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Coming this month, insulin inhaler

Exubera, the world’s only inhaled insulin diabetes treatment, has got Drug-Controller General of India approval and will hit the market later this month, reports Sanchita Sharma.

health and fitness Updated: Oct 04, 2007 03:42 IST
Sanchita Sharma
Sanchita Sharma
Hindustan Times
insulin

Exubera, the world’s only inhaled insulin diabetes treatment, has got Drug-Controller General of India approval and will hit the market later this month. Manufactuerd by Pfizer, an inhaling device and a month’s supply of the drug is expected to cost about Rs 6,000. Standard injectable insulin therapy costs between Rs 800 and Rs 1,200 a month, depending on the medicines used.

The fast-acting powdered insulin formulation has to be inhaled through the mouth before meals with a hand-held device. The DCGI has approved its use by people with insulin-dependent type-1 and type-2 diabetes.

The bad news is that not everyone on insulin injections can switch over to the less painful inhaled form. “Exubera only replaces short-acting insulin and has to be used in addition to long-acting insulin injections,” says Dr Anoop Misra, director and head, Department of Diabetes and Metabolism, Fortis Group of Hospitals. In other words, people taking two or more insulin injections a day — short-acting ones besides a long-acting one to control the 24-hour basal supply of insulin — can now inhale insulin while continuing to take the one long-acting injection every day. The inhaled form is more effective for achieving post-meal glucose targets, which is difficult to control.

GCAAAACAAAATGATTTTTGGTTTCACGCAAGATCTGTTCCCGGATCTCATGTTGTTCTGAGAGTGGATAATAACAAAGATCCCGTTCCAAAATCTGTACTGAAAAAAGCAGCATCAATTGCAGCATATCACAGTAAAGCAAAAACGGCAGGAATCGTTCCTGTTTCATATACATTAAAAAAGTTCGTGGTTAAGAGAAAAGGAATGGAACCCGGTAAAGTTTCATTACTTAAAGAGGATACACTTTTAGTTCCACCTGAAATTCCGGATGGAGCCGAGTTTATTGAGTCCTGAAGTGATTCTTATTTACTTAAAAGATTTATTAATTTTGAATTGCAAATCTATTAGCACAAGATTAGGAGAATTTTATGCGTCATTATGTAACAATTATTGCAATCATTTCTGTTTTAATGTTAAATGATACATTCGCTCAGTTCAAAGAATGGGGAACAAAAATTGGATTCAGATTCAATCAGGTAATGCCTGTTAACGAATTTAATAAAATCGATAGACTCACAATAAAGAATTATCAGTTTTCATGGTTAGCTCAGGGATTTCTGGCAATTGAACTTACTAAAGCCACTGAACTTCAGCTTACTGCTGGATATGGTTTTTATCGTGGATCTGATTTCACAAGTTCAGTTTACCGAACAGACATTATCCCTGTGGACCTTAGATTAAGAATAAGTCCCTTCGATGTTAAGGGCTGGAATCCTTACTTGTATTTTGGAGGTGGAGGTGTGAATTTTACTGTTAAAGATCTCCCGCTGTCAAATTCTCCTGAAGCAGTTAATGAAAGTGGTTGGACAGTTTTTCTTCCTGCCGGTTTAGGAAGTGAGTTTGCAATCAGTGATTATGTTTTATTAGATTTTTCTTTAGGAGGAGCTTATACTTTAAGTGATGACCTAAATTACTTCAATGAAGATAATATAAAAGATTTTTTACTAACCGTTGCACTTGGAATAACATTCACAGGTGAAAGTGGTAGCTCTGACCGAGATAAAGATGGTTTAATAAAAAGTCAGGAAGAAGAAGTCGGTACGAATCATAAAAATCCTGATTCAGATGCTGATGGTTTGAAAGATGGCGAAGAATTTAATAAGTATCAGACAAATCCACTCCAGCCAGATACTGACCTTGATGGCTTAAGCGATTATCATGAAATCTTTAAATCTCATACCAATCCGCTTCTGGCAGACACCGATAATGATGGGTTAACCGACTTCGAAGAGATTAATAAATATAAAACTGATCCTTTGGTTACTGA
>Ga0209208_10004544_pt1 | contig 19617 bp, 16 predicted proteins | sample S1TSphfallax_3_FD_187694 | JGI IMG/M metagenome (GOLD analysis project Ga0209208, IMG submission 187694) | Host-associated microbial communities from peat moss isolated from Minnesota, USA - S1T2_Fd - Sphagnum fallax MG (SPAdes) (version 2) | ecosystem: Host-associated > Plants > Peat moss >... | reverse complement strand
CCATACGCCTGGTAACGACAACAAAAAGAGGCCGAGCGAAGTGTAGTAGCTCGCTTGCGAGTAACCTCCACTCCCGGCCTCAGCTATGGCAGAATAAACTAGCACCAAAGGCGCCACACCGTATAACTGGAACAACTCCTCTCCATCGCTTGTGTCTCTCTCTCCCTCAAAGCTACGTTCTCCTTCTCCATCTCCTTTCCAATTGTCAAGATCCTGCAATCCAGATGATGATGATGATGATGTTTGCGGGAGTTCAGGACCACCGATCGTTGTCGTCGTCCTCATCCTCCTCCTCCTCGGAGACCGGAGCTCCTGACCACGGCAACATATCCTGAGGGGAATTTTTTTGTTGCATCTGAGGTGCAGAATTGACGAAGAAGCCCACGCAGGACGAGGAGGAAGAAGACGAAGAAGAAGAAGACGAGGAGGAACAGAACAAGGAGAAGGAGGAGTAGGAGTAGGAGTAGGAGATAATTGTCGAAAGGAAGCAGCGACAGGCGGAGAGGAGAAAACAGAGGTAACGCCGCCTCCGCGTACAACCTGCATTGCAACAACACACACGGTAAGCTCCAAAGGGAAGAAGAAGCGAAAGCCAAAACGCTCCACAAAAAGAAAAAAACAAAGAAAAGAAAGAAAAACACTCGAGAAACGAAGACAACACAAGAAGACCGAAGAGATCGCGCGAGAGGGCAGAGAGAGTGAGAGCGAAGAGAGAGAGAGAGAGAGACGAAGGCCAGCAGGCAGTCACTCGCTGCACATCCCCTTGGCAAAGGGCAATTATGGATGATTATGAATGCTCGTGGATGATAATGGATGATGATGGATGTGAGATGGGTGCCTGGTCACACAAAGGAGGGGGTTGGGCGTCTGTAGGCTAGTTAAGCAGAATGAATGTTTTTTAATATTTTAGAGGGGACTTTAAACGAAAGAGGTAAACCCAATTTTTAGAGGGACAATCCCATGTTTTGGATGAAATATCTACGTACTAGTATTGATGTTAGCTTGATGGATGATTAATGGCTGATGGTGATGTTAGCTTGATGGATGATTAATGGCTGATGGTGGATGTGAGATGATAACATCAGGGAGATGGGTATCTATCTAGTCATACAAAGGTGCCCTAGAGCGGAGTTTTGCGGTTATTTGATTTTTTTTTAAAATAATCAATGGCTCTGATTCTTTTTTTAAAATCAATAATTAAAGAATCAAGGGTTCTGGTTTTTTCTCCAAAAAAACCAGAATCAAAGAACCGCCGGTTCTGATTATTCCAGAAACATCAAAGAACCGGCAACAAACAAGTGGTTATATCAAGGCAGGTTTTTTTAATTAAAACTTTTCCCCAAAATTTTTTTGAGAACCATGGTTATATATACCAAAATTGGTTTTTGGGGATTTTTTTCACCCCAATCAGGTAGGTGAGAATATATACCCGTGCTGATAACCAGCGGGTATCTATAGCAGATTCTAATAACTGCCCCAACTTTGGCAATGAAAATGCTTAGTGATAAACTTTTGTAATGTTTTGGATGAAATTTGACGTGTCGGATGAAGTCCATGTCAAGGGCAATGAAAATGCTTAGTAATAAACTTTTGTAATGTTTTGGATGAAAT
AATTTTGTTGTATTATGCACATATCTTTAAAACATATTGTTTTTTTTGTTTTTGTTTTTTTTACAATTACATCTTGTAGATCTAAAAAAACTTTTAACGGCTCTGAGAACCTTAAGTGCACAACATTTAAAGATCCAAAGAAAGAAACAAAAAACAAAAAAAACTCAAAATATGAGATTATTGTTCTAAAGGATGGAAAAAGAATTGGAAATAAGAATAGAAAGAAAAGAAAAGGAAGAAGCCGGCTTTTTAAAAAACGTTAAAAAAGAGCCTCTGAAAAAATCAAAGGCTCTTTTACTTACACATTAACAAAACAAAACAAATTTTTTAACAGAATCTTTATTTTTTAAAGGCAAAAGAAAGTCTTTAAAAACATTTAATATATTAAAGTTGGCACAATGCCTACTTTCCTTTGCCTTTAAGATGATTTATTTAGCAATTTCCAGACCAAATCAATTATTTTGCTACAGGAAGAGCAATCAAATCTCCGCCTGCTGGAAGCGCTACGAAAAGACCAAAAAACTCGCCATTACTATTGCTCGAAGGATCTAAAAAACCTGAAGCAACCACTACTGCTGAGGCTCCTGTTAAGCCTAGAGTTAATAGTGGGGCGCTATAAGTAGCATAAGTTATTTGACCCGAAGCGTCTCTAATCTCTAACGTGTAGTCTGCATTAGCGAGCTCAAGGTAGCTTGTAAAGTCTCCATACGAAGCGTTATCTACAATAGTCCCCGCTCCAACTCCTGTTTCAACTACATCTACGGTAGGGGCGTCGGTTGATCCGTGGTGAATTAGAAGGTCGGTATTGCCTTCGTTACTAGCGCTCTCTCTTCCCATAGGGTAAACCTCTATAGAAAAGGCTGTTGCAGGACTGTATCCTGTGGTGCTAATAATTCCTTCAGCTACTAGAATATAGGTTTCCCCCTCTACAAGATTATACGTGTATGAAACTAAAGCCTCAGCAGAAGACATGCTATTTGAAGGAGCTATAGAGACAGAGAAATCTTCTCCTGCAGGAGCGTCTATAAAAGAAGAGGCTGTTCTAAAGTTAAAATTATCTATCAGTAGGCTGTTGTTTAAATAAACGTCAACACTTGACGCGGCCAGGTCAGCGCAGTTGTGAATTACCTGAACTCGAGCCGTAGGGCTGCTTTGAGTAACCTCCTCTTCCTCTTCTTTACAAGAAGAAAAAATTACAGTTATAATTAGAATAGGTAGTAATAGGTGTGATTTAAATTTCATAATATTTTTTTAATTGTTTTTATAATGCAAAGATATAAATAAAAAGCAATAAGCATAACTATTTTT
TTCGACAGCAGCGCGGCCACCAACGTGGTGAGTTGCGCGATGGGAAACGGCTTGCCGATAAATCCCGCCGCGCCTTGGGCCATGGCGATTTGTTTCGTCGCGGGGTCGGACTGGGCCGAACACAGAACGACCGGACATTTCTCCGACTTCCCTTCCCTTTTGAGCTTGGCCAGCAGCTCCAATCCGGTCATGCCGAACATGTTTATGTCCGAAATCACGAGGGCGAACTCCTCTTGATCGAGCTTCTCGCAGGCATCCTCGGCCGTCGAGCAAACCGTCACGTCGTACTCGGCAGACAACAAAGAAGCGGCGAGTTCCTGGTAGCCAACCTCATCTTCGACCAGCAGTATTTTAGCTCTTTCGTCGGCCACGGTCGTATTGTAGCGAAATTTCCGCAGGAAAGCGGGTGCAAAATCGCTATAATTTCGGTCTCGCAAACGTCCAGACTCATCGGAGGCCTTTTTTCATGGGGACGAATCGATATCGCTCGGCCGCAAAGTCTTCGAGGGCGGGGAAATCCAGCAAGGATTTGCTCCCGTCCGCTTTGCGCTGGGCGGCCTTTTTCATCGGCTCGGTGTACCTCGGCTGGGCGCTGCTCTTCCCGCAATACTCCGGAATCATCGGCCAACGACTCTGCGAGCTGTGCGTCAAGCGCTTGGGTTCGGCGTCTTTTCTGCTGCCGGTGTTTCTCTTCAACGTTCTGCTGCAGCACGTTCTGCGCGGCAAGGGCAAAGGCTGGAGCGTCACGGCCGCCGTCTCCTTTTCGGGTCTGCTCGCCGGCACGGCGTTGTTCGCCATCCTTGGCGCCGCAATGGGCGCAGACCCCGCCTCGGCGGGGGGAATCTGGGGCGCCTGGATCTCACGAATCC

Exubera’s advantage is that there are no needle pricks involved. “The inhaler is expected to help those who are reluctant to start or intensify insulin treatment because they don’t want to take injections every day,” says Misra.

Now for the disadvantages: apart from the higher cost, the inhaler is bulky — unlike the pen-sized injections — and hard to use with five-six steps involved in getting the drug to the main inhaler. Exubera also comes in different doses from standard insulin, making dose conversion complicated.

Of 35 million people with diabetes in India, 2 per cent have type-1 diabetes, in which insulin-producing cells in the pancreas have been destroyed. Type-1 diabetics need to inject insulin before meals to mimic the body’s natural insulin response to the rise in blood glucose after eating. Those with the more severe type-2 diabetes also need injectable insulin for tighter blood sugar control. Several studies have shown that in most Indian metros, between 11 and 16 per cent of the adult population over 30 years of age has diabetes.